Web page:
E.T.A. Hoffmann, who introduces himself as the editor of Murr’s manuscript, informs the reader in the preface that this novel consists of the reminiscences of Murr the cat, interrupted at seventeen places by pages from an anonymous biography of the composer Johannes Kreisler which was used by Murr as scratch paper and sent to the printer by mistake. While the Murr material runs in a straightforward if interrupted chronology, the Kreisler biography (which constitutes more than half of the novel), supposedly torn at random from the book by Murr, lies like a jigsaw puzzle in need of reconstruction by the reader. For example, the first section to be read belongs chronologically with the material of book 3 of the novel, which Hoffman did not live to complete. In summarizing the events, it will be necessary to deal with the two biographies separately.
Murr’s “Life and Opinions”—the title reflects the influence of Laurence Sterne’s humorous novel Tristram Shandy (1759-1767)—is divided into four parts. In “Existential Feelings: Boyhood Months,” Murr tells of his being saved from drowning by Meister Abraham Liscov, of his learning to read and embarking on a literary career, and of his friendship with the poodle Ponto and his subsequent mastery of poodle language. Murr’s love affair with the cat Miesmies, which ends when she betrays him for another tomcat, forms the central episode in the second chapter, “The Life and Experiences of the Youth.” In the next chapter, Murr is saved from philistinism by his friend Muzius and becomes a “Bursche.” (Hoffmann is parodying the student organization called the “Burschenschaft,” or “brotherhood,” which tried to liberalize German society.— He successfully fights a duel with Miesmies’ seducer. The brotherhood is crushed by dogs and their human masters, who kill Muzius. The final chapter, “The Maturer Months of Manhood,” shows Murr visiting the “higher world” of canine social gatherings, a privilege granted him through his fame as a poet and through his friendship with Ponto, whose transfer from one master to another as a result of his discovery...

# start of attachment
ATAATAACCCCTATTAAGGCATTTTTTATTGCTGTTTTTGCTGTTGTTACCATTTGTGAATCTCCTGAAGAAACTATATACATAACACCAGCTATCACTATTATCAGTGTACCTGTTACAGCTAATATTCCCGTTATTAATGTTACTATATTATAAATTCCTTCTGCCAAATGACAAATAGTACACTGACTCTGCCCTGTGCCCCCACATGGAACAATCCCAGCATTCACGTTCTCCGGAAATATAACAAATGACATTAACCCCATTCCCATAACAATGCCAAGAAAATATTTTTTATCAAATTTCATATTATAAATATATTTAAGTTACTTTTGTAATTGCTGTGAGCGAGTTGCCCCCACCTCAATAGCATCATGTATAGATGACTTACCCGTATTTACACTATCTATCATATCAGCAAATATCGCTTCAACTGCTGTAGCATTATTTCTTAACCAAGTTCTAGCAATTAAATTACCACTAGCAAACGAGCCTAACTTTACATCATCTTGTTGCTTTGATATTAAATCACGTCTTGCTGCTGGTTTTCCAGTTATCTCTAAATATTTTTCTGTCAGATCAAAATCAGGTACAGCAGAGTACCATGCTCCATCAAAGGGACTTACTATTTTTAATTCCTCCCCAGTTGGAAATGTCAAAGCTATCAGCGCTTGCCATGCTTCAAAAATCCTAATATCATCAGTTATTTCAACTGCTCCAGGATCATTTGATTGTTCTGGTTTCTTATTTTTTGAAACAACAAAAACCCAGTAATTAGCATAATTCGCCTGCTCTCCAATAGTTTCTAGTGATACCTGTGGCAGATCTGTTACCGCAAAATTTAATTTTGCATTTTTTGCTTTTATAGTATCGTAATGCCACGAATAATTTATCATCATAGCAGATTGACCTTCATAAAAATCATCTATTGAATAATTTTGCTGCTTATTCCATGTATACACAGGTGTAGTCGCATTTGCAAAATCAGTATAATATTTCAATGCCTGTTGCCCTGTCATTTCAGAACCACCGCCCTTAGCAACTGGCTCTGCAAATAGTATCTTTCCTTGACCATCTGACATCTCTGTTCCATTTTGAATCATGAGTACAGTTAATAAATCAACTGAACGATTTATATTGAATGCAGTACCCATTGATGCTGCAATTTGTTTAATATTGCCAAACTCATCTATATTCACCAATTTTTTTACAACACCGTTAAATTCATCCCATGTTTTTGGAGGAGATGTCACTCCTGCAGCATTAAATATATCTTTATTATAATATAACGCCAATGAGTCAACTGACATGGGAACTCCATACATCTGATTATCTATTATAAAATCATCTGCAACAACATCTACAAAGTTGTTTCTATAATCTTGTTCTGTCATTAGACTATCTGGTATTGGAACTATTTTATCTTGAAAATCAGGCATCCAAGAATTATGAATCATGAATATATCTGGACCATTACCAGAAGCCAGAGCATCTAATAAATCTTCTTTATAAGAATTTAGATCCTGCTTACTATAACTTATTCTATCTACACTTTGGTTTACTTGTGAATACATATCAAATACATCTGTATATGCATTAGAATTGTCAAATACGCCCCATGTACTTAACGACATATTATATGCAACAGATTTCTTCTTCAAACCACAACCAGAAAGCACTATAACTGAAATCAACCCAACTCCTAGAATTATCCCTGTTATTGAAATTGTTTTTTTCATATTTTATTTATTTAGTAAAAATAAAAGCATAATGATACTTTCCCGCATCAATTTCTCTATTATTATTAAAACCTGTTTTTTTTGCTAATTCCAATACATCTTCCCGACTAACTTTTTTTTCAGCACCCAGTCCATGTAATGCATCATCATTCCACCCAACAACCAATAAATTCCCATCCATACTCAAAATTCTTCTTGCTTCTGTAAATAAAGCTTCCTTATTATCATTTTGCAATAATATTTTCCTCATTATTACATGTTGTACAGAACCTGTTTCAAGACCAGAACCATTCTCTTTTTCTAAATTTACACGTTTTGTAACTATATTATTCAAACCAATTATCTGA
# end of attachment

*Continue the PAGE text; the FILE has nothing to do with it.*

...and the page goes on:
(The entire section is 873 words.)